Eight recipient nations have signed the pact--Slovenia, Albania, Romania, Bulgaria, Macedonia, Bosnia-Herzegovina, Hungary and Croatia. Serbia has been deliberately excluded from the plan as long as Yugoslav President Slobodan Milosevic remains in power.
However, Western-leaning Montenegro, the other republic in the Yugoslav federation, attended the conference as a guest and would be eligible for assistance under the plan. U.S. officials declined to elaborate on how this would be achieved.
Much as the Marshall Plan before it, the pact is deliberately structured to force recipient countries to cooperate with one another.
The leaders met in the city’s newly rebuilt Zetra Olympic Arena, where German figure-skating champion Katerina Witt won gold in 1984 and where Serbian artillery shells landed with deadly destruction less than a decade later.
As the inaugural event in the refurbished building, Friday’s meeting symbolized the sense of renewal in a city heavily damaged during its three years under siege earlier this decade. With the war in Kosovo over and the power of Milosevic seemingly on the wane, many citizens see the Stability Pact as a ray of hope.
Sarajevo’s streets were sprinkled with posters declaring: “The Stability Pact: Peace, democracy and prosperity is our hope and our goal.”
Despite the cautiously upbeat mood among the citizens of Sarajevo and delegates to Friday’s meeting, the task of reshaping the Balkans is daunting.
The countries involved are small, the region’s infrastructure is weak, and the labor force lacks the basic educational skills and industrial tradition that were present in Western Europe in the 1940s and in Central Europe half a century later. There also appear to be few national leaders in southeastern Europe approaching the caliber of Konrad Adenauer, Robert Schuman, Vaclav Havel or Lech Walesa, all of whom helped shape the transformations of their regions.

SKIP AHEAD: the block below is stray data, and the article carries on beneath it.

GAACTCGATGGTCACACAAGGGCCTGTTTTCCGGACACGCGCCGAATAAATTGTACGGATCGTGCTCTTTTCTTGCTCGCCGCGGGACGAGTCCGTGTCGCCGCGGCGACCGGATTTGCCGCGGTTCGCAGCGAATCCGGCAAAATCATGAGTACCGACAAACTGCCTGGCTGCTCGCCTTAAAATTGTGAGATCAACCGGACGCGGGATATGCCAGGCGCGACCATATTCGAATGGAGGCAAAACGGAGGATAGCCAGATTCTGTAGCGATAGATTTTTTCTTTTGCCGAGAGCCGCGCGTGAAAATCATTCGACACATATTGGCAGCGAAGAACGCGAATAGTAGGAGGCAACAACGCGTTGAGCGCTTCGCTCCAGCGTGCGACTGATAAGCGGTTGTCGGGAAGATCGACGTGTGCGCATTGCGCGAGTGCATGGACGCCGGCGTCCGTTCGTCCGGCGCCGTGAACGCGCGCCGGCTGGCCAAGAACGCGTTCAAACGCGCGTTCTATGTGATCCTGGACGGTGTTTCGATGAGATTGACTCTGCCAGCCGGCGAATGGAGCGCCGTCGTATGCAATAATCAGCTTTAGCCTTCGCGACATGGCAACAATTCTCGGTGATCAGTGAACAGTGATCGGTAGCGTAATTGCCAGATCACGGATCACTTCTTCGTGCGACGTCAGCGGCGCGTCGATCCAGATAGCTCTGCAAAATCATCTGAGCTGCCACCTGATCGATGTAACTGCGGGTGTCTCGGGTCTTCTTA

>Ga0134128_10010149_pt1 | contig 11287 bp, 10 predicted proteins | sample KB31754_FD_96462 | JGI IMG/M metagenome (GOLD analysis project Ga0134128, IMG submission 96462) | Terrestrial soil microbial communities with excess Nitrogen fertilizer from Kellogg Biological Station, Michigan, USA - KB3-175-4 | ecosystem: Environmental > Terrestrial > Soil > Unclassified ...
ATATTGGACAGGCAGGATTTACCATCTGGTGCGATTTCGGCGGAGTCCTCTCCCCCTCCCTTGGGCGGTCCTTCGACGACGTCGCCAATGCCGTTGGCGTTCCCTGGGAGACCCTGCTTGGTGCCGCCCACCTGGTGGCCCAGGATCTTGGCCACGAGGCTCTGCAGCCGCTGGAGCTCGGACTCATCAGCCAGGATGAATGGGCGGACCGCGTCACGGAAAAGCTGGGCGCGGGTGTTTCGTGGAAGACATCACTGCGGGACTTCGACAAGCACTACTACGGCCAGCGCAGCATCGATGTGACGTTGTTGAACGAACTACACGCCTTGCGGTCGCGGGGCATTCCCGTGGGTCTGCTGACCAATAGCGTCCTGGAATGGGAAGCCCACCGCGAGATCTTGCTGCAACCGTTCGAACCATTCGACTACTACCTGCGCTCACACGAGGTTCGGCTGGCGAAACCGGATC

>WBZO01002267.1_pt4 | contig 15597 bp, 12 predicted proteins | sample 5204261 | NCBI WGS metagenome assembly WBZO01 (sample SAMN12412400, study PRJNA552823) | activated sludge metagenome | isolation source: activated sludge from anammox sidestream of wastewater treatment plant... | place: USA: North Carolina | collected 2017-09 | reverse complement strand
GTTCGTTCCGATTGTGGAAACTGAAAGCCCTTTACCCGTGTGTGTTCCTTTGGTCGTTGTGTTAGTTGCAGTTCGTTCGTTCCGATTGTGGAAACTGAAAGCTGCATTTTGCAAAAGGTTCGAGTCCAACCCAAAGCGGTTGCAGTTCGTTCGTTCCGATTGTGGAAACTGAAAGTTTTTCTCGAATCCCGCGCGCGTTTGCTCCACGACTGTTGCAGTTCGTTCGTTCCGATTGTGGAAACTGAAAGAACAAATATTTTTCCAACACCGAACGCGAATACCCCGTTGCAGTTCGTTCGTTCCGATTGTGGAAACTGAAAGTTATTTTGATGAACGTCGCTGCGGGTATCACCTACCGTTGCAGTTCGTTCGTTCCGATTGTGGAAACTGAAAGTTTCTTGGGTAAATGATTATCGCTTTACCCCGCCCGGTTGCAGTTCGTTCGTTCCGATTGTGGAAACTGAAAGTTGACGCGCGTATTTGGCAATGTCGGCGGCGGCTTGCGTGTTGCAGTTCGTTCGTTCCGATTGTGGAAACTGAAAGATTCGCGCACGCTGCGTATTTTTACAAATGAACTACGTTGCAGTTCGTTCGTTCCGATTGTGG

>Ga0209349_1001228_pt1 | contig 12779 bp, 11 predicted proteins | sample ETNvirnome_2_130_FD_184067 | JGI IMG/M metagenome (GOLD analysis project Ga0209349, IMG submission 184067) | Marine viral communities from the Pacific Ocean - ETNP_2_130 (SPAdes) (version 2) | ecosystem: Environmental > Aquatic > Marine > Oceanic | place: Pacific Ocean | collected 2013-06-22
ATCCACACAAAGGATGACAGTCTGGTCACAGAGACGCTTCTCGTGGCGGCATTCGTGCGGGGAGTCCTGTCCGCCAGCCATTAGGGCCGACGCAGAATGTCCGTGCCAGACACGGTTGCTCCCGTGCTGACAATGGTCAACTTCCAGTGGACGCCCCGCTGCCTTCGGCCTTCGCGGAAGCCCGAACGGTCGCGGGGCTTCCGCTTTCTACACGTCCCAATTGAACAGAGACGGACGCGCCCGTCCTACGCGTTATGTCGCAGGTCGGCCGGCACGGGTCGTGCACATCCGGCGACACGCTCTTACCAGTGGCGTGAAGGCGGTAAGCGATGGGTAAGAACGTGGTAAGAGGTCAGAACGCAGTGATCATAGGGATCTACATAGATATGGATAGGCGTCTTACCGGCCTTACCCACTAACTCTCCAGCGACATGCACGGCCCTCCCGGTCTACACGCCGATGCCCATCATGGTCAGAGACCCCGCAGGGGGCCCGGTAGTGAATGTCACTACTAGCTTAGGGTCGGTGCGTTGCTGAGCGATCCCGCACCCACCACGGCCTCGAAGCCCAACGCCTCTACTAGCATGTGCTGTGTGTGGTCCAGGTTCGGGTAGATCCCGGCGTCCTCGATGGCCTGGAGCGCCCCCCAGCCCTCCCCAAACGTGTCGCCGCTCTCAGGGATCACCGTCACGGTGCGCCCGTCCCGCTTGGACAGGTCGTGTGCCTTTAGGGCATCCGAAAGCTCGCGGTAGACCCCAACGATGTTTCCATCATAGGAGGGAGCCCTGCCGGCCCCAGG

Widespread corruption and bureaucracy drag on business opportunities. German auto maker Volkswagen, which reopened a factory here with great fanfare about a year ago, is limping along.
“We’ve got low production targets, but we’re making them,” said Kurt Rippholz, a company spokesman at the corporate headquarters in Wolfsburg, Germany. “It’s not easy in this situation.”
And despite the glowing rhetoric around the fringes of Friday’s summit, the visible signs of reconstruction and Clinton’s high-profile visit to a multiethnic high school, Bosnian Muslims, Croats and Serbs agree on one fact: Genuine ethnic reconciliation remains a myth.
One resident recalled an incident in another multiethnic school that he said captured prevailing conditions far better than Clinton’s experience. He said that pen-and-pencil cases provided by a Kuwaiti donor were distributed to all first-graders at an elementary school in a mainly Muslim neighborhood--all, that is, except to the lone Croatian girl in the class.
“The Stability Pact is a framework that offers a chance but doesn’t guarantee success,” said Bodo Hombach, German Chancellor Gerhard Schroeder’s former chief of staff, who was named special coordinator for the Stability Pact’s operations. “There is a lot of work ahead of us.”